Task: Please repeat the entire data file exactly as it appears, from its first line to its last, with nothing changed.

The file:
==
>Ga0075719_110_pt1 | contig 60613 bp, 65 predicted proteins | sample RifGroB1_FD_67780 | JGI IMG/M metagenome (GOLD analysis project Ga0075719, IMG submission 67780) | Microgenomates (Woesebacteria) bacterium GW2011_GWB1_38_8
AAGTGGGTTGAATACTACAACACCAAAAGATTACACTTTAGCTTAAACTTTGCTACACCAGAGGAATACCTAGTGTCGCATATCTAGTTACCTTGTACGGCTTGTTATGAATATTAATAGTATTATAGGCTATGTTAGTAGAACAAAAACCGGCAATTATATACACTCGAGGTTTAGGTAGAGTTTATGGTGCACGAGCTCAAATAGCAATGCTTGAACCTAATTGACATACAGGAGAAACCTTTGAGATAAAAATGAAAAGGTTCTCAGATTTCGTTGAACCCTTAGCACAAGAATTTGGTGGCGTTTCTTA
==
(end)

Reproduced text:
>Ga0075719_110_pt1 | contig 60613 bp, 65 predicted proteins | sample RifGroB1_FD_67780 | JGI IMG/M metagenome (GOLD analysis project Ga0075719, IMG submission 67780) | Microgenomates (Woesebacteria) bacterium GW2011_GWB1_38_8
AAGTGGGTTGAATACTACAACACCAAAAGATTACACTTTAGCTTAAACTTTGCTACACCAGAGGAATACCTAGTGTCGCATATCTAGTTACCTTGTACGGCTTGTTATGAATATTAATAGTATTATAGGCTATGTTAGTAGAACAAAAACCGGCAATTATATACACTCGAGGTTTAGGTAGAGTTTATGGTGCACGAGCTCAAATAGCAATGCTTGAACCTAATTGACATACAGGAGAAACCTTTGAGATAAAAATGAAAAGGTTCTCAGATTTCGTTGAACCCTTAGCACAAGAATTTGGTGGCGTTTCTTA